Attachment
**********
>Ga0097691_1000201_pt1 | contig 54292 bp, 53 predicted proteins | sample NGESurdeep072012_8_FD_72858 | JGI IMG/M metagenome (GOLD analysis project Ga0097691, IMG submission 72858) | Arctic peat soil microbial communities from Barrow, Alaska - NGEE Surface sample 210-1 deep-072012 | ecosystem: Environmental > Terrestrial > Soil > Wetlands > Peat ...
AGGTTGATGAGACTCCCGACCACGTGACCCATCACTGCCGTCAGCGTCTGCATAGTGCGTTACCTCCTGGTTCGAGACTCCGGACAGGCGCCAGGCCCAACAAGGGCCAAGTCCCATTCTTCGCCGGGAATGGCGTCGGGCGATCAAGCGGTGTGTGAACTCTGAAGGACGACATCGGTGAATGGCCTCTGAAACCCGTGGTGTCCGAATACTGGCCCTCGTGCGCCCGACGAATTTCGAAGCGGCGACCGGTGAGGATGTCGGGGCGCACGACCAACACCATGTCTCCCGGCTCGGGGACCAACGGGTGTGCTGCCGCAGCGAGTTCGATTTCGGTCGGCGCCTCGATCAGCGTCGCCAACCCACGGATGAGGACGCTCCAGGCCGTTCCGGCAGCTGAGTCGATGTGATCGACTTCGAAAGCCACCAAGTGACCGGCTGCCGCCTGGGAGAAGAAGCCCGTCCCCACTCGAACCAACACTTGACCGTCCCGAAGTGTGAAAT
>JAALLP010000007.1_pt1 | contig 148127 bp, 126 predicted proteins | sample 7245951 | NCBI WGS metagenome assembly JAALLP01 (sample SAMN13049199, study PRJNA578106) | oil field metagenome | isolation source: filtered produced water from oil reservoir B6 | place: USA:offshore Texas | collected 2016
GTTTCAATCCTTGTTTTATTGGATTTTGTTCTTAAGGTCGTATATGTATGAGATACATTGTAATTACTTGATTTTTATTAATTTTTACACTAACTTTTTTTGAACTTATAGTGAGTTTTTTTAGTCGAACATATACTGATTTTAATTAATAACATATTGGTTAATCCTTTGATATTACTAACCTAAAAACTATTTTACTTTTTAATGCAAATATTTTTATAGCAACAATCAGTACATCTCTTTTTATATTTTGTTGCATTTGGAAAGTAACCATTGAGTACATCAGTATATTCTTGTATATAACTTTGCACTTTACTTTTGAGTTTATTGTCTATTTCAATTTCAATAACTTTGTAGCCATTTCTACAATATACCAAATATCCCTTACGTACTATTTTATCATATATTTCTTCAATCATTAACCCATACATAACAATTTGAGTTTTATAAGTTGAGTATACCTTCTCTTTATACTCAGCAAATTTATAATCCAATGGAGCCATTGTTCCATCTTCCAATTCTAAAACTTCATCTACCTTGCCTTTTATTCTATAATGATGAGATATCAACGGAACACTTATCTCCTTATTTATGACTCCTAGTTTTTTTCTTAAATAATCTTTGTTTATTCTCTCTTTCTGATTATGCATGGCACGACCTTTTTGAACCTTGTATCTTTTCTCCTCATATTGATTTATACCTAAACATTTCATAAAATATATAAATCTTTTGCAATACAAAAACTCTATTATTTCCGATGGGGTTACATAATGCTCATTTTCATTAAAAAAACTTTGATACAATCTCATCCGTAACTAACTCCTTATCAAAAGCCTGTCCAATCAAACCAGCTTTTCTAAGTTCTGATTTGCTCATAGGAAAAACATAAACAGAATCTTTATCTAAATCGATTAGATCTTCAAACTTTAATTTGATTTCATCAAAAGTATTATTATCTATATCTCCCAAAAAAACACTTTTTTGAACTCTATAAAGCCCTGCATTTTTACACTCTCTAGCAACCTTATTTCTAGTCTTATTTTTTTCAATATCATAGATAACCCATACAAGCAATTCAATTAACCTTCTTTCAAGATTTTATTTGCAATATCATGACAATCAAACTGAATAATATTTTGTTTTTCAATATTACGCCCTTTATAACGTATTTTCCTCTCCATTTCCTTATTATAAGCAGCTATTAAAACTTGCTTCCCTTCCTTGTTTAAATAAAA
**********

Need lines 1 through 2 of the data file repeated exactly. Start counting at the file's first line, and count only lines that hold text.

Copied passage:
>Ga0097691_1000201_pt1 | contig 54292 bp, 53 predicted proteins | sample NGESurdeep072012_8_FD_72858 | JGI IMG/M metagenome (GOLD analysis project Ga0097691, IMG submission 72858) | Arctic peat soil microbial communities from Barrow, Alaska - NGEE Surface sample 210-1 deep-072012 | ecosystem: Environmental > Terrestrial > Soil > Wetlands > Peat ...
AGGTTGATGAGACTCCCGACCACGTGACCCATCACTGCCGTCAGCGTCTGCATAGTGCGTTACCTCCTGGTTCGAGACTCCGGACAGGCGCCAGGCCCAACAAGGGCCAAGTCCCATTCTTCGCCGGGAATGGCGTCGGGCGATCAAGCGGTGTGTGAACTCTGAAGGACGACATCGGTGAATGGCCTCTGAAACCCGTGGTGTCCGAATACTGGCCCTCGTGCGCCCGACGAATTTCGAAGCGGCGACCGGTGAGGATGTCGGGGCGCACGACCAACACCATGTCTCCCGGCTCGGGGACCAACGGGTGTGCTGCCGCAGCGAGTTCGATTTCGGTCGGCGCCTCGATCAGCGTCGCCAACCCACGGATGAGGACGCTCCAGGCCGTTCCGGCAGCTGAGTCGATGTGATCGACTTCGAAAGCCACCAAGTGACCGGCTGCCGCCTGGGAGAAGAAGCCCGTCCCCACTCGAACCAACACTTGACCGTCCCGAAGTGTGAAAT